There are a great many webhosts out there - Far too many to go into any great detail, here; Suffice to say, there are free hosts (typically with third party advertising on your site - not ideal, but better than no web site) and there are many site hosts who will provide service for as little as five dollars per month, for small, low-traffic sites.

The next best thing to have is a domain name - it's the internet address typically after the "www" - For example: - Many, many domain names are taken, either by legitimate businesses or squatters (people who register and hold domains to sell them to the highest bidder) - You may have to get a little creative with your name - Rather than, you may have to use or - If you are not familiar with how to get your own domain name, your best, first stop is your Internet Service Provider that you get your Internet access through.

Next on the importance list (we'll come back to the website in a minute) - is to actually use your domain name - not just for your website, but for your email, as well - I cannot tell you how many businesses I have passed up, myself, because they had the social media presence, they had the website, they even had some locals recommending them, but when they emailed me, it was from a freebie webmail provider - Usually with an email address like or something similar - That suggests a lack of competence with your company's image (fair or not fair - that is the effect that it has)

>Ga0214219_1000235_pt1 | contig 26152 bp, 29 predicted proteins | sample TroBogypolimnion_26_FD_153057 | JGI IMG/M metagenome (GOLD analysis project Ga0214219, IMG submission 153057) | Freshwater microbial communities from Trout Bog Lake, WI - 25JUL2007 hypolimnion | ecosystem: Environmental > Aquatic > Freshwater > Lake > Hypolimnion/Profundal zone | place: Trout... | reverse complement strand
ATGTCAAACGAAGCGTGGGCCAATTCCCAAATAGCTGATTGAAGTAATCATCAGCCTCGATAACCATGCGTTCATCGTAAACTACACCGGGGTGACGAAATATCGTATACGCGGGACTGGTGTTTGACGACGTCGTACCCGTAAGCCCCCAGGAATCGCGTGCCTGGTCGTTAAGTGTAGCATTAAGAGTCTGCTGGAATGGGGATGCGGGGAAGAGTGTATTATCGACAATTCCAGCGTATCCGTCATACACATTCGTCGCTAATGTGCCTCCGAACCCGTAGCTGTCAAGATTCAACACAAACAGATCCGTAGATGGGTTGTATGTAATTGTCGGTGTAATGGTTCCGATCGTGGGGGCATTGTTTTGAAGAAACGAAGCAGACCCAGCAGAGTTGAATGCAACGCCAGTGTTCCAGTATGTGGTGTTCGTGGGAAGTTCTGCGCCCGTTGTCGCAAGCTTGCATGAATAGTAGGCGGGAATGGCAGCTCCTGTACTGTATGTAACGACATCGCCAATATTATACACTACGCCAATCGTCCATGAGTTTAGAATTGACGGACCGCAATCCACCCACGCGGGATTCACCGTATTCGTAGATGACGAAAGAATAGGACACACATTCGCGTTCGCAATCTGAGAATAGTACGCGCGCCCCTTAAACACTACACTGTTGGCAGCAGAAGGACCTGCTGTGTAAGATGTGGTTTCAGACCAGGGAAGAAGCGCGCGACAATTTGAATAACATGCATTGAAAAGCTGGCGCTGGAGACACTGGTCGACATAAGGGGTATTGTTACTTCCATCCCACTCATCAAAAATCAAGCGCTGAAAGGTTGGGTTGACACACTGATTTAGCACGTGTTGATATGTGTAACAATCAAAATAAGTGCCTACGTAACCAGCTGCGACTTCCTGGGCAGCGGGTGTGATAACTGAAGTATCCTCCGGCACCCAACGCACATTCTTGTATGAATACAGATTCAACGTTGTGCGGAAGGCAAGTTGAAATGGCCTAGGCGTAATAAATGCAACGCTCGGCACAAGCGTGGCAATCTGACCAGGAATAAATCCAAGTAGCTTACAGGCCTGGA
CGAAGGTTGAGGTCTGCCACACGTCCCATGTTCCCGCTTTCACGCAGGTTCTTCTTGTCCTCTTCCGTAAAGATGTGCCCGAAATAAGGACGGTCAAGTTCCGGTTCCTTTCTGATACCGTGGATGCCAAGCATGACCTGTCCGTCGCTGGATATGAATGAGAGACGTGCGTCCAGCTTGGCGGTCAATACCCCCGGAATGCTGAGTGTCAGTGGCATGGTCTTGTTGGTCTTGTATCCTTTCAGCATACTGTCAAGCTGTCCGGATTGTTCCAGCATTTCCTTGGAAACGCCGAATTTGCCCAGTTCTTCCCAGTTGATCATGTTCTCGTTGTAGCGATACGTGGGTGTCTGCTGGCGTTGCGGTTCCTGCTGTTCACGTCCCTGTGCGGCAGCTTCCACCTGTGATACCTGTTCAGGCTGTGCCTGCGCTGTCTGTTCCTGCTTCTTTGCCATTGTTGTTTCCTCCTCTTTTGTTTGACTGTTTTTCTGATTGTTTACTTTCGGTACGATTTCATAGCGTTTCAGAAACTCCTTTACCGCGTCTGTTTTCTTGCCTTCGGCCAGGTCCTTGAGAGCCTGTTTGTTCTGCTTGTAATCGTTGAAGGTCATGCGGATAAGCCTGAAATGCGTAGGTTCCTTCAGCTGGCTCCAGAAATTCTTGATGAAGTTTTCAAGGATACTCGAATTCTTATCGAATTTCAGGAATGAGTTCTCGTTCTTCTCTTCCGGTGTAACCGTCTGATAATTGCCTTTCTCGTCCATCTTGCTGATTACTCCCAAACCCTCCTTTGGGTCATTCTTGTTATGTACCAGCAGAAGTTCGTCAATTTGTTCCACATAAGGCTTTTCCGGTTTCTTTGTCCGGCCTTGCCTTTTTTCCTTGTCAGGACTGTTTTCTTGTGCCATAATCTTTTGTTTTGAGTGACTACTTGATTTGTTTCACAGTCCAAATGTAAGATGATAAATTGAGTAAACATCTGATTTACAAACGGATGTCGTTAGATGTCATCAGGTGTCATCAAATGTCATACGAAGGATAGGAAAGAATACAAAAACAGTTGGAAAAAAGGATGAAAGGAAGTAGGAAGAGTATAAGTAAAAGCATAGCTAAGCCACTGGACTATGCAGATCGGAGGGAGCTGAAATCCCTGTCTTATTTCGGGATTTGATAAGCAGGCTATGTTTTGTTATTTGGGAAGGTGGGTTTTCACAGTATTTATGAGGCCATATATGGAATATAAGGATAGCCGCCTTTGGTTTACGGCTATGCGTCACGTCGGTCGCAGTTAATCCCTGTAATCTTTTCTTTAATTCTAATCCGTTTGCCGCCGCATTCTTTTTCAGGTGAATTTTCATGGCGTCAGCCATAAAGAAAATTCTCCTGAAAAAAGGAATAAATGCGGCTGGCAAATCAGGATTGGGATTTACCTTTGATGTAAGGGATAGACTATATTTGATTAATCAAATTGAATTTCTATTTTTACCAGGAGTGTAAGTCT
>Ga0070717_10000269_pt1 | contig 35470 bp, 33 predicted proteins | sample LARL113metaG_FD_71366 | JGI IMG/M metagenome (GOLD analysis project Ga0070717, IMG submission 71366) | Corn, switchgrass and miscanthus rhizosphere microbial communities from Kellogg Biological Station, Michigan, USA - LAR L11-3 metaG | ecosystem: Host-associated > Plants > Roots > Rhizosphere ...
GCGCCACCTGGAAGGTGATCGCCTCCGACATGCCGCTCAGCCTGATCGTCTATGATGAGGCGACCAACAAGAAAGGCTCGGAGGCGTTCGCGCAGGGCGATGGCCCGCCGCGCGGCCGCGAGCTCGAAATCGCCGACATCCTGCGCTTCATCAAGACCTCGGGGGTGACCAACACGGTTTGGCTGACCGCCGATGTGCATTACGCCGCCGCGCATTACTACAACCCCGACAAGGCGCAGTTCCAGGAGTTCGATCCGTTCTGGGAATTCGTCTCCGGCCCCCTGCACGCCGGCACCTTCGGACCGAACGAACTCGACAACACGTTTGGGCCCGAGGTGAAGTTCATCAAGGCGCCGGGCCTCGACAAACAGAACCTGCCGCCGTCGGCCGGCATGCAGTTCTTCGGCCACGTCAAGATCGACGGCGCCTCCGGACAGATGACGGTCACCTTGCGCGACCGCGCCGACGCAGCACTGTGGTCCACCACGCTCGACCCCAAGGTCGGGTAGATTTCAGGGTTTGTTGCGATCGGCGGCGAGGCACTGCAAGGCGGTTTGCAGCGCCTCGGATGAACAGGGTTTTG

Back to the website: Many people balk at getting a website, thinking it is too expensive. They can be, without question, but they can also be as inexpensive as your time to put together a few documents and upload them, or even a hundred dollars to a locally talented web designer for something really basic.

Are you going to have a or type website as your first go ? Of course not - But even if you are the least aesthetically inclined person out there, with a very tight budget that does not allow for a professional designer, you CAN have what is called a "brochure-ware site" - a single page on the web, under your company's domain name, that shows<

  • Your company name
  • Your contact information
  • Your location (if appropriate)
  • The products and services you provide.